Youth Villages stories

Tyra giving keynote speech at Janie's Fund Grammy Watch Party

LifeSet helps Tyra use her voice to advocate for others

Feb 12, 2024 | Blog

For youth aging out of foster care without support, the future can be daunting. Some young people experience homelessness, poverty, domestic abuse and involvement with law enforcement.

With the trauma that she suffered as a child, Tyra struggled when she aged out alone at 18. She was referred to the Youth Villages LifeSet program.

Tyra speaking at Achieving Success conveningWith the help of her LifeSet specialist, Tyra graduated high school, earned her associate degree and will receive her bachelor’s degree in psychology science this spring. She’s started her own business, bought her first home and got married. Now, she mentors young people and tells her story for those who need help – and for those who can help.

She was the keynote speaker at the Achieving Success: Partnering with Transition-Age Young Adults for Strong Mental Health Workshop in Las Vegas late last year. She was also the featured speaker at the 5th-annual Jam for Janie Grammy Awards® Viewing Party. The event raises donations for Janie’s Fund, the philanthropic initiative between rockstar Steven Tyler and Youth Villages, that helps girls and young women who have experienced trauma.

Tyra speaking at Achieving Success convening

Abuse, constant moving provided no safe space, stability

Her childhood was rocky. She was left with her grandmother when her mother moved away without knowing why.

While living with her grandmother, Tyra suffered physical, emotional and spiritual abuse, and feels as if she grew up on the streets.

Eventually, her behavior led her to involvement with law enforcement. “At 12 years old, I received my first juvenile legal charge and was sent to live with my mother who I never really knew,” Tyra said.

Tyra lived with her mother for eight months, and while there she suffered abuse from her stepdad. Her mother didn’t believe her story and sent Tyra off to live with her father with whom Tyra had no relationship. “By the time I was 16 years old, I was a meth addict and I attempted suicide for the first time in my life,” Tyra said.

Following the abuse, Tyra went to therapy, but she continued to struggle, and she was admitted to a mental hospital. A week later, she was in court for her pending charges and suicidal ideation.

Tyra was diagnosed with bipolar disorder PTSD, major depression and ADHD, and those manifested themselves in physical aggression, drug use, running away and negative relationships.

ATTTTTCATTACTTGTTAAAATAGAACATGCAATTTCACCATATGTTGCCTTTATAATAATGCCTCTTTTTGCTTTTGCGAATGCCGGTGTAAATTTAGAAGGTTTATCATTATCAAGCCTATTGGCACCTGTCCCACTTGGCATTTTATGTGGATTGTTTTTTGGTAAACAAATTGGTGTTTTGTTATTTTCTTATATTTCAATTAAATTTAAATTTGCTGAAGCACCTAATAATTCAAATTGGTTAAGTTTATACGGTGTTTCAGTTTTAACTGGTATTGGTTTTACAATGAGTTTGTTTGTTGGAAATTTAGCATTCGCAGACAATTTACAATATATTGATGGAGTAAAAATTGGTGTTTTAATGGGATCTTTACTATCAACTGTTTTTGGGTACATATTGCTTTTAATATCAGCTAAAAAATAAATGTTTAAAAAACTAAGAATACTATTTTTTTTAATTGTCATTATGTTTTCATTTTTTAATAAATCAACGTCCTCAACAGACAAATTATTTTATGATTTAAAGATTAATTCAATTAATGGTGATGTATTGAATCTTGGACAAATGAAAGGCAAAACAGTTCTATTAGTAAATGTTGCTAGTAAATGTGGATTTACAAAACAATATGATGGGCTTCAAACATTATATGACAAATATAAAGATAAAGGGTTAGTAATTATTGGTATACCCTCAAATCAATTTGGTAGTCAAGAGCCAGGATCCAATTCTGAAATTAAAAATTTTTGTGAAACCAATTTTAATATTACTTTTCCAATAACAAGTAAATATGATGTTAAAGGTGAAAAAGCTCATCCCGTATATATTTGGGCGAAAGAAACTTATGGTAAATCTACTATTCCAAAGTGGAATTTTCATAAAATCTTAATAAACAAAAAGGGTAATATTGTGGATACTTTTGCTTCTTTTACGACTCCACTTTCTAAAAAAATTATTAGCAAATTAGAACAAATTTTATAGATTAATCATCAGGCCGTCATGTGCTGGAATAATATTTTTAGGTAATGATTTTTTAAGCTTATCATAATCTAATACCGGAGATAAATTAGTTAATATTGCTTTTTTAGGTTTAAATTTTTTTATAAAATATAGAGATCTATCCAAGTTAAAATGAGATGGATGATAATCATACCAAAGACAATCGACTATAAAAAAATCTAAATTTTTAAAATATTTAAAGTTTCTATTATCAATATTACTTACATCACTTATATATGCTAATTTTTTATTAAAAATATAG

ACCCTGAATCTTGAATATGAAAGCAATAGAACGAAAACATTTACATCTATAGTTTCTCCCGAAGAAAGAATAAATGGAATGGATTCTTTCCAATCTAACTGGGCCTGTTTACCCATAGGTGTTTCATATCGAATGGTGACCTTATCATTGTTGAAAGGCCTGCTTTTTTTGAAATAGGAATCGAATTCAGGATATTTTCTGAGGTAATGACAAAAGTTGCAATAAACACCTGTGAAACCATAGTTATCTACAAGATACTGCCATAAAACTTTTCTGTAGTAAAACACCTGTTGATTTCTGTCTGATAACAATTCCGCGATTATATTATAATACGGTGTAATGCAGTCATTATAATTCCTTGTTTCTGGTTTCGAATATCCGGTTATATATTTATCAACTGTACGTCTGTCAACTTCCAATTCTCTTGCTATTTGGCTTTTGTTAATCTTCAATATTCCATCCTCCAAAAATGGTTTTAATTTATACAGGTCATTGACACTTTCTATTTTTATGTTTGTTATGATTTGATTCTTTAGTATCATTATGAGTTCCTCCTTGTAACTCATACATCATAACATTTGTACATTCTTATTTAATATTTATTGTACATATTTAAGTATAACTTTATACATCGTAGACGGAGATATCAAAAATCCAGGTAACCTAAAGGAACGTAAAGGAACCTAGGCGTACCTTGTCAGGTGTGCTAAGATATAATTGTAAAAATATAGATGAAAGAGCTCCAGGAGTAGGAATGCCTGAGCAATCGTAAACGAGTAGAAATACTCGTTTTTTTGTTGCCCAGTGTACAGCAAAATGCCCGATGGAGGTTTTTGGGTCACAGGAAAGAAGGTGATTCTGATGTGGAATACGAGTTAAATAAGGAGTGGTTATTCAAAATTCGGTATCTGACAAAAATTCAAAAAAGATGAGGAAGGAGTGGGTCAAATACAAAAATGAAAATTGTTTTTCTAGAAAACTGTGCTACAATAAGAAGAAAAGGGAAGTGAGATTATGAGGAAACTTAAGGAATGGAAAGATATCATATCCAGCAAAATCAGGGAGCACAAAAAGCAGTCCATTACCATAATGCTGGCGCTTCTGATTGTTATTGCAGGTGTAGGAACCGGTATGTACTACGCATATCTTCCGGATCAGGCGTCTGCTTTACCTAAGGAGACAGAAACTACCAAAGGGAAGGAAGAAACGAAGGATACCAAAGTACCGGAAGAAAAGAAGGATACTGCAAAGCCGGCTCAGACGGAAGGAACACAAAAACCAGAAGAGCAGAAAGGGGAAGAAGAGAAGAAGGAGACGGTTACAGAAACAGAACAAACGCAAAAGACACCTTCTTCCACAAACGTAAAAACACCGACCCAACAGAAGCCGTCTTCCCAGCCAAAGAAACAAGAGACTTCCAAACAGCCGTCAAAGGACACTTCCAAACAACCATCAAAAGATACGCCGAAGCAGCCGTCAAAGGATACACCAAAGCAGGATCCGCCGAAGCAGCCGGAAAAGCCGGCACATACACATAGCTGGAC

“The two years that I was incarcerated, I was in two mental hospitals, two juvenile detention centers and multiple residential facilities,” Tyra said. “I was sent home, but after a few months, I was returned to foster care. While there, I relapsed on drugs, ran away from my foster home and went back into the system. Those long months changed my life and a lot more than I imagined.”

Tyra was referred to Youth Villages and began to work through her trauma with a therapist.

“She helped me make my trauma narrative and go through the process of what had happened to me,” Tyra said. “That trauma narrative is the reason why I’m able to tell my story.”

With the support, resources, therapists, treatment plans, coping skills, mentorships and ultimately my village, I can conquer anything.

- Tyra

LifeSet changes trajectory of Tyra’s journey

Tyra had aged out at 18 but was able to still receive support through Extension of Foster Care (EFC). She was free and ready to start a new life; however, she faced another challenge.

“I did not know this world. I was in this new city, and I didn’t have any support, any family,” Tyra said. “I got so overwhelmed just two months after aging out that I attempted to take my life a second time. I was in ICU for 17 hours. This, though, was the last time I ever felt suicidal. I decided that I just wanted to live through whatever was coming.”

At around this time, Tyra was introduced to LifeSet, and with the help of her specialist, Gladyn, she began to build her village — a network of support that led to her success.

Tyra and her specialist talking and smiling at the beach

LifeSet is an individualized, evidence-informed community-based program where specialists meet with young people who age out of foster care face-to-face at least once each week. LifeSet stabilizes the toughest situations and helps young people build healthy relationships, obtain safe housing, education and employment.

Tyra faced another obstacle in late 2022 when she lost her home to a house fire. The fire brought more trauma for Tyra because the home had provided stability and permanency in her life. Despite the tragedy, Tyra remained strong.

“In this situation, I didn’t relapse into suicidal ideations because my life is so much different now,” Tyra said. “If it weren’t for Youth Villages and other foster care programs being there, I don’t know what I would have done after losing everything and having to start over again.

“With the support, resources, therapists, treatment plans, coping skills, mentorships and ultimately my village, I can conquer anything. I’m still healing, I’m still on this journey, and I want to be able to be the advocate for kids in foster care or transitioning to adulthood now.”

For more information on LifeSet, go to

Share on Social